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    Wow Detroit, I take offense to some of what you said. Where did you get the idea that female planners get to take more time off for their kids, and work fewer hours?! I'm the only female planner in an office with 10 men. The only other female here is the secretary. I've never expected to not put in the time it takes to get my job done. When my daughter is sick, my husband and I take turns staying home with her. My husband works in municipal government also, but he never has night meetings or random meetings that run past five. In fact, some of the men in my office don't have the night meetings I get stuck with, but I've never made it an issue because I am just doing my job. I actually get paid more than my husband, but less than most of my male planner counterparts. Maybe I am in the minority, but I put in more hours, occossional don't get to tuck my daughter in at night (as will be the case because of a night meeting tonight), which breaks my heart, and I get paid less than the men, according to the APA salary calculator, anyway. I'm just lucky my husband is such a wonderful daddy to our little girl.

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    Super Moderator luckless pedestrian's avatar
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    What floors me is that, in this "age of diversity", it's still okay to bash Catholics- I get this alot here...

    and to say that women with children work less is false - I am the principal wage earner in my household, my husband is the one who slowed down and works those stereotypical "mommy hours" of 9 to 3

  8. #8
    Cyburbian DetroitPlanner's avatar
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    Quote Originally posted by cch
    Wow Detroit, I take offense to some of what you said. Where did you get the idea that female planners get to take more time off for their kids, and work fewer hours?!
    I am looking at the whole universe of the female population, that is why I kept it general. Okay I do admit I started it off with a smart alec remark, but in terms of years worked, women in general work less. Women of child bearing years are typically out of the office for a half year. Many return to the position and want to work part time.

    My office is approximately 50/50 women to men ratio. Only one male has done part time for child care over the 14 years I've been here, women do this on a much more frequent basis. Women also leave the field after a child is born for several months, this is not the case with male workers who have had children (though it is an option).

    My assumption is that society believes women are paid fairly based upon time put into the job. Women excel at this field, and pay is based mostly on performance; and income is based mostly on how many hours ones works. If one looks at the whole universe and objectively compares male with female planners, male planners generally have higher incomes because they are expected to work longer in terms of hours and years over the career and women are hurt due to being primary child care givers in our western culture. I am also aware that in many cases married couples move because of the opportunity of one spouse outweighs the career of the other. This happens to a male collegue of mine whom I've known has worked with several different agencies, having to start off at the bottom of the ladder because his wife keeps getting moved around by an auto company.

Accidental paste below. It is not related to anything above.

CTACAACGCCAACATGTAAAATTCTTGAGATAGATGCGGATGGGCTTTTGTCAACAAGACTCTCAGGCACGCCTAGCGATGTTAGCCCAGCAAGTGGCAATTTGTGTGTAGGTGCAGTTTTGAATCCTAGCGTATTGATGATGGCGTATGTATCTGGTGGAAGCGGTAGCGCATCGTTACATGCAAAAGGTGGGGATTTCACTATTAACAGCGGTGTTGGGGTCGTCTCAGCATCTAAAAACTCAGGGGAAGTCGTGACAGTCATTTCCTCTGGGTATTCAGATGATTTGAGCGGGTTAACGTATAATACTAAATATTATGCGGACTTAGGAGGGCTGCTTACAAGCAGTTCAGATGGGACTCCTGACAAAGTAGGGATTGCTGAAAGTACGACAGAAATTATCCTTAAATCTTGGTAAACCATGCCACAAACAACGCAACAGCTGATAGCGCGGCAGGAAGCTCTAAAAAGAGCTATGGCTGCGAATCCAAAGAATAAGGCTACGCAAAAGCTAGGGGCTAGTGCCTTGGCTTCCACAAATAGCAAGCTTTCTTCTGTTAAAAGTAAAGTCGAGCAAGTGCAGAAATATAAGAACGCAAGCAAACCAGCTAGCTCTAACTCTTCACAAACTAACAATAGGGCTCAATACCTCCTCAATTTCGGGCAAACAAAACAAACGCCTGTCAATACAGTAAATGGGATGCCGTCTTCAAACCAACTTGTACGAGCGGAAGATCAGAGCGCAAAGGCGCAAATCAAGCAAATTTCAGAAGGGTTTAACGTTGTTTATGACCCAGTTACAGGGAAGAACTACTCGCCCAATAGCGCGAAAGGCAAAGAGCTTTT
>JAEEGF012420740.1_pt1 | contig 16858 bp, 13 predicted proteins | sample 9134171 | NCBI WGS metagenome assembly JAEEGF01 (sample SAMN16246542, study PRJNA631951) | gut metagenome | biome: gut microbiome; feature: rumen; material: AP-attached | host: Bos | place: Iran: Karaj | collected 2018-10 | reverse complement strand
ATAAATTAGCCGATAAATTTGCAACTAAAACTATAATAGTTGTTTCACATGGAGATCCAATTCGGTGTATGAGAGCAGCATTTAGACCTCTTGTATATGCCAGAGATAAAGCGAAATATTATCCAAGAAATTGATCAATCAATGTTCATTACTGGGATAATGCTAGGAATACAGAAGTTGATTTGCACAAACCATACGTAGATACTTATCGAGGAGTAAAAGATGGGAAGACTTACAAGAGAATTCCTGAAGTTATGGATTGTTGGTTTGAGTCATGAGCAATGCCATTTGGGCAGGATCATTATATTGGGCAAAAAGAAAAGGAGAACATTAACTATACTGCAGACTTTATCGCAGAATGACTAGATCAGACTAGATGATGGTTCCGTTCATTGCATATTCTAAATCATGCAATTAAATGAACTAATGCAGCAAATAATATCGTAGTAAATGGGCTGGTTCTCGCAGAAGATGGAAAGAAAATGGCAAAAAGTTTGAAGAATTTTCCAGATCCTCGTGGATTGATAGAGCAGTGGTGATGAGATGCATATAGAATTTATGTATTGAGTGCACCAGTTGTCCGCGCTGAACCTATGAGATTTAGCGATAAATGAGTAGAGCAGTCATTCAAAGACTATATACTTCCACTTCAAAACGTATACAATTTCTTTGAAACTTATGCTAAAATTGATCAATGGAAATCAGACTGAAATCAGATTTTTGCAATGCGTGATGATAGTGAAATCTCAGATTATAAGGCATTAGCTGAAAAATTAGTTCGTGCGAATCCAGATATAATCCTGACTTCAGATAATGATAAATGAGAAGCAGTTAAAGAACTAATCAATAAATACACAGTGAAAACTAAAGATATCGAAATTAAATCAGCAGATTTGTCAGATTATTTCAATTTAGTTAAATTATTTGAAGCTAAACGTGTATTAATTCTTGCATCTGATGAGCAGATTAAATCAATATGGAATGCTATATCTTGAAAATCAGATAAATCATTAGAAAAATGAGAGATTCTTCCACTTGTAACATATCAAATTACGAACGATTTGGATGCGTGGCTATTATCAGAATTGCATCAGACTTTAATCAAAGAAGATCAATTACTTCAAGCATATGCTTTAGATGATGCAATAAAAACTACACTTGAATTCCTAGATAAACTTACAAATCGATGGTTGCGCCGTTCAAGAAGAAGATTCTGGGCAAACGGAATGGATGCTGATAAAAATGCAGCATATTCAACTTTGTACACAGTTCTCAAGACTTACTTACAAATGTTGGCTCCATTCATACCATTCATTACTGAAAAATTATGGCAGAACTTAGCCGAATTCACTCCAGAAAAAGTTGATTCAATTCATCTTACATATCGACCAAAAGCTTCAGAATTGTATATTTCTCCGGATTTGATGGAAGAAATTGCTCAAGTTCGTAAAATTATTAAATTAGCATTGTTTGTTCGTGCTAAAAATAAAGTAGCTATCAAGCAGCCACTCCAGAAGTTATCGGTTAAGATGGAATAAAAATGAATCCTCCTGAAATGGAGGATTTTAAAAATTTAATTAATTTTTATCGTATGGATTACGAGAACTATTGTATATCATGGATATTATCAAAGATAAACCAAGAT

This statement was not meant to be personalized. Personal situations are different in all cases. I typically work longer hours too even though I am childless. It seems expected of those without kids in my office to pick up the slack for those that do. This is not to bash people with kids, as I'd love to have a dozen of them.

    Bash the catholics? You must be down south where we ain't in big numbers. I like the folks who tell me I'm not christian because I'm catholic (as if its some sort of cult).
    Last edited by DetroitPlanner; 29 Mar 2006 at 7:57 PM.
    We hope for better things; it will arise from the ashes - Fr Gabriel Richard 1805

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    Super Moderator luckless pedestrian's avatar
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    enter soapbox...

    slightly OT: at my Rotary Club meeting today, we had this expert on Islam speak on the misnomers of females in the Islam world - she basically said that it's Fundamentalism in any religion that truly suppresses women, from Puritan Colonial America back to the Inquisition in Europe
    but what is more in keeping with this thread was when she listed out the best countries for women's rights in general and we, the USA, are not ranked first, but are actually ranked 11th - Norway (1st), Sweden, Finland, Iceland, even England were higher - this is due, in part, to the fact that women taking time off for bearing children is not considered a negative notation in work performance or productivity but more is seen as a "well, duh, who else but women can bear children" and it is financially supported -